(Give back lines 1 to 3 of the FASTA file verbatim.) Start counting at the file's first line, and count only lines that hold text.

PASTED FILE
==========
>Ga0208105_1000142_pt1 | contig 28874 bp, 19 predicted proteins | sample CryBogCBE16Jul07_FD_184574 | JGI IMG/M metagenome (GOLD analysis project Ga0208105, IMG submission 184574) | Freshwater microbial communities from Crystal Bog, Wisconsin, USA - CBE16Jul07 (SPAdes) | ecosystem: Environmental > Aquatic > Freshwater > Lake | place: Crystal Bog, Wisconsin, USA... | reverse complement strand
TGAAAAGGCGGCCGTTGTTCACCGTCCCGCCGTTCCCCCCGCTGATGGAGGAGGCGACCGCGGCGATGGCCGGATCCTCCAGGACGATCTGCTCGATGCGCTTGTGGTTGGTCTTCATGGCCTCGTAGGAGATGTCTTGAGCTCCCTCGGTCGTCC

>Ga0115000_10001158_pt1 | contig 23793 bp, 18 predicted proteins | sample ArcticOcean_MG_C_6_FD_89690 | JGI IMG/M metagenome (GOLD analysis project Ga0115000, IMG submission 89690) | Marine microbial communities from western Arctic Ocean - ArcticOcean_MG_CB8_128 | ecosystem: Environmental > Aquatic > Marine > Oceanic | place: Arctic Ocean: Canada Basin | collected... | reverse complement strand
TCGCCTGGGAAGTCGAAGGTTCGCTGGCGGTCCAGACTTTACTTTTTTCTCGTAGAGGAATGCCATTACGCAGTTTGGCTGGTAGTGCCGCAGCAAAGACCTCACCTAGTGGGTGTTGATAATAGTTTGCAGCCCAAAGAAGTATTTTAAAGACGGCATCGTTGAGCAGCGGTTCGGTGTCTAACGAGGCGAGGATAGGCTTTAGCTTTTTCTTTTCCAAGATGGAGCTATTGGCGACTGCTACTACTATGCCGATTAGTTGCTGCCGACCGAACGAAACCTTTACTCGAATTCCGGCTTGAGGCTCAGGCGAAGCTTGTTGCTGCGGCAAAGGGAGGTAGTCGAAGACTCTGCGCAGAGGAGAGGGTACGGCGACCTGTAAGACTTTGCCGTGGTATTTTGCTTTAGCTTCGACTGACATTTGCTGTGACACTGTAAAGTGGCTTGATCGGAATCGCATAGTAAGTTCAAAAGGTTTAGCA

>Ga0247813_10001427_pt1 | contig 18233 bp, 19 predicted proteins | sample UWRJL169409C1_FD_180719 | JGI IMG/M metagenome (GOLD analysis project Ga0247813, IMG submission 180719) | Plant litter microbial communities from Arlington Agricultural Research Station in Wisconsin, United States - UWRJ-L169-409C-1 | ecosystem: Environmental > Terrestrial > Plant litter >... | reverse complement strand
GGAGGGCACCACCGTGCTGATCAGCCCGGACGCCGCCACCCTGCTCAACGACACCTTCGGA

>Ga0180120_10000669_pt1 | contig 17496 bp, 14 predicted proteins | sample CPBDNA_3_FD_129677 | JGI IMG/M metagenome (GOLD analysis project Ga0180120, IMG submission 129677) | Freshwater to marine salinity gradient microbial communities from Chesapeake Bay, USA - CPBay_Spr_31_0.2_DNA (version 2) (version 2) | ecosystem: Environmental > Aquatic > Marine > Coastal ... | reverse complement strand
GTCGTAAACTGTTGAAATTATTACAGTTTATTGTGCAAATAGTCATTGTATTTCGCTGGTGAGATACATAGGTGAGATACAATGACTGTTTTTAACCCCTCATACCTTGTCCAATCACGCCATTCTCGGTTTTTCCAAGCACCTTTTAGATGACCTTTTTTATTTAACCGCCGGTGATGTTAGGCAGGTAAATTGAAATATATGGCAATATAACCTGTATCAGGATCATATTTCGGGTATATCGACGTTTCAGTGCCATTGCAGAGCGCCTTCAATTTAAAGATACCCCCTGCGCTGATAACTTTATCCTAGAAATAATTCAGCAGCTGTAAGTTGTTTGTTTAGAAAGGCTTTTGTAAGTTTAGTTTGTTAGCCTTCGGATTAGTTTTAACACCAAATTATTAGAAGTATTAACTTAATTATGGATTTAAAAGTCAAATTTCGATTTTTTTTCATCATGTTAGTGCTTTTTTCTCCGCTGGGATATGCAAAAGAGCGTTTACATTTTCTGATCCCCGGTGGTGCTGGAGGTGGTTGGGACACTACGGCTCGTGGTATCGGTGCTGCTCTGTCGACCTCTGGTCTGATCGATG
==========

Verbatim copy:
>Ga0208105_1000142_pt1 | contig 28874 bp, 19 predicted proteins | sample CryBogCBE16Jul07_FD_184574 | JGI IMG/M metagenome (GOLD analysis project Ga0208105, IMG submission 184574) | Freshwater microbial communities from Crystal Bog, Wisconsin, USA - CBE16Jul07 (SPAdes) | ecosystem: Environmental > Aquatic > Freshwater > Lake | place: Crystal Bog, Wisconsin, USA... | reverse complement strand
TGAAAAGGCGGCCGTTGTTCACCGTCCCGCCGTTCCCCCCGCTGATGGAGGAGGCGACCGCGGCGATGGCCGGATCCTCCAGGACGATCTGCTCGATGCGCTTGTGGTTGGTCTTCATGGCCTCGTAGGAGATGTCTTGAGCTCCCTCGGTCGTCC

>Ga0115000_10001158_pt1 | contig 23793 bp, 18 predicted proteins | sample ArcticOcean_MG_C_6_FD_89690 | JGI IMG/M metagenome (GOLD analysis project Ga0115000, IMG submission 89690) | Marine microbial communities from western Arctic Ocean - ArcticOcean_MG_CB8_128 | ecosystem: Environmental > Aquatic > Marine > Oceanic | place: Arctic Ocean: Canada Basin | collected... | reverse complement strand